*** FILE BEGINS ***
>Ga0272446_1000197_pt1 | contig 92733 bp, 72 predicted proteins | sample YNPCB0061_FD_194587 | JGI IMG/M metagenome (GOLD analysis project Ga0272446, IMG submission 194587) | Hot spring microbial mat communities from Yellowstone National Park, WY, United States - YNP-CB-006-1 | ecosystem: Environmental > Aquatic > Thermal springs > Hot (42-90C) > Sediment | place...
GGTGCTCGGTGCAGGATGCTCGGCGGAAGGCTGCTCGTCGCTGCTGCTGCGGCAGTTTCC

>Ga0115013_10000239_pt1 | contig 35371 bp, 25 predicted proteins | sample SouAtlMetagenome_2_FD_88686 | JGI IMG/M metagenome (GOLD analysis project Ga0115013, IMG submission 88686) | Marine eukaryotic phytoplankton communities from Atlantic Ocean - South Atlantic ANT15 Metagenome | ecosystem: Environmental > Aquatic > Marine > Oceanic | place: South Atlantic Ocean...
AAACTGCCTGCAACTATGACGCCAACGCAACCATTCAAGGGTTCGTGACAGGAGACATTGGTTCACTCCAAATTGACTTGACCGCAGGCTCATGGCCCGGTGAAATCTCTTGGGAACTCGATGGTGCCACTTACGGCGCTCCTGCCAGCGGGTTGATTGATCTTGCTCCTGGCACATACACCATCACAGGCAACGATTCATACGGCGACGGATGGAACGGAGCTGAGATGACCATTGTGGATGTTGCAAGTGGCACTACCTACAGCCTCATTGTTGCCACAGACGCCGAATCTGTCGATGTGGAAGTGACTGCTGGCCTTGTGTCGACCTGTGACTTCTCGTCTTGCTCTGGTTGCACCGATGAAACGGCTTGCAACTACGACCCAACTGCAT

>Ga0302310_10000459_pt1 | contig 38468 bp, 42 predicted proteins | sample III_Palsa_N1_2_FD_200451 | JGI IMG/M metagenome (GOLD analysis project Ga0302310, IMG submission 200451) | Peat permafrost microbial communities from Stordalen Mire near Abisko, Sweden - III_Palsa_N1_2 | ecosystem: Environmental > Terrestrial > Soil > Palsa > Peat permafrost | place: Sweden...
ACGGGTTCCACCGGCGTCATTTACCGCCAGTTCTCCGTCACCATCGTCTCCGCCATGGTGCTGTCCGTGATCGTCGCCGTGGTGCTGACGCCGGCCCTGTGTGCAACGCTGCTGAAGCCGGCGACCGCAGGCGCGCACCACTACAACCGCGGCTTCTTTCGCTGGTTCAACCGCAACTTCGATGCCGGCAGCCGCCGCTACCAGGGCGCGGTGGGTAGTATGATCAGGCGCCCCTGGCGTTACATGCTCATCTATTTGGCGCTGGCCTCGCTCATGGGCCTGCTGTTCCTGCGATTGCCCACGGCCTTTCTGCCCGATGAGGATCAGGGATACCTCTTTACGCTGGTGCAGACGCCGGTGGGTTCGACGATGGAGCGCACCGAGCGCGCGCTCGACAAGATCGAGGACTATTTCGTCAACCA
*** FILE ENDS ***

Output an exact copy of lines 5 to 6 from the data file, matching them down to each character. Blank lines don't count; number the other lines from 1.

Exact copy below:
>Ga0302310_10000459_pt1 | contig 38468 bp, 42 predicted proteins | sample III_Palsa_N1_2_FD_200451 | JGI IMG/M metagenome (GOLD analysis project Ga0302310, IMG submission 200451) | Peat permafrost microbial communities from Stordalen Mire near Abisko, Sweden - III_Palsa_N1_2 | ecosystem: Environmental > Terrestrial > Soil > Palsa > Peat permafrost | place: Sweden...
ACGGGTTCCACCGGCGTCATTTACCGCCAGTTCTCCGTCACCATCGTCTCCGCCATGGTGCTGTCCGTGATCGTCGCCGTGGTGCTGACGCCGGCCCTGTGTGCAACGCTGCTGAAGCCGGCGACCGCAGGCGCGCACCACTACAACCGCGGCTTCTTTCGCTGGTTCAACCGCAACTTCGATGCCGGCAGCCGCCGCTACCAGGGCGCGGTGGGTAGTATGATCAGGCGCCCCTGGCGTTACATGCTCATCTATTTGGCGCTGGCCTCGCTCATGGGCCTGCTGTTCCTGCGATTGCCCACGGCCTTTCTGCCCGATGAGGATCAGGGATACCTCTTTACGCTGGTGCAGACGCCGGTGGGTTCGACGATGGAGCGCACCGAGCGCGCGCTCGACAAGATCGAGGACTATTTCGTCAACCA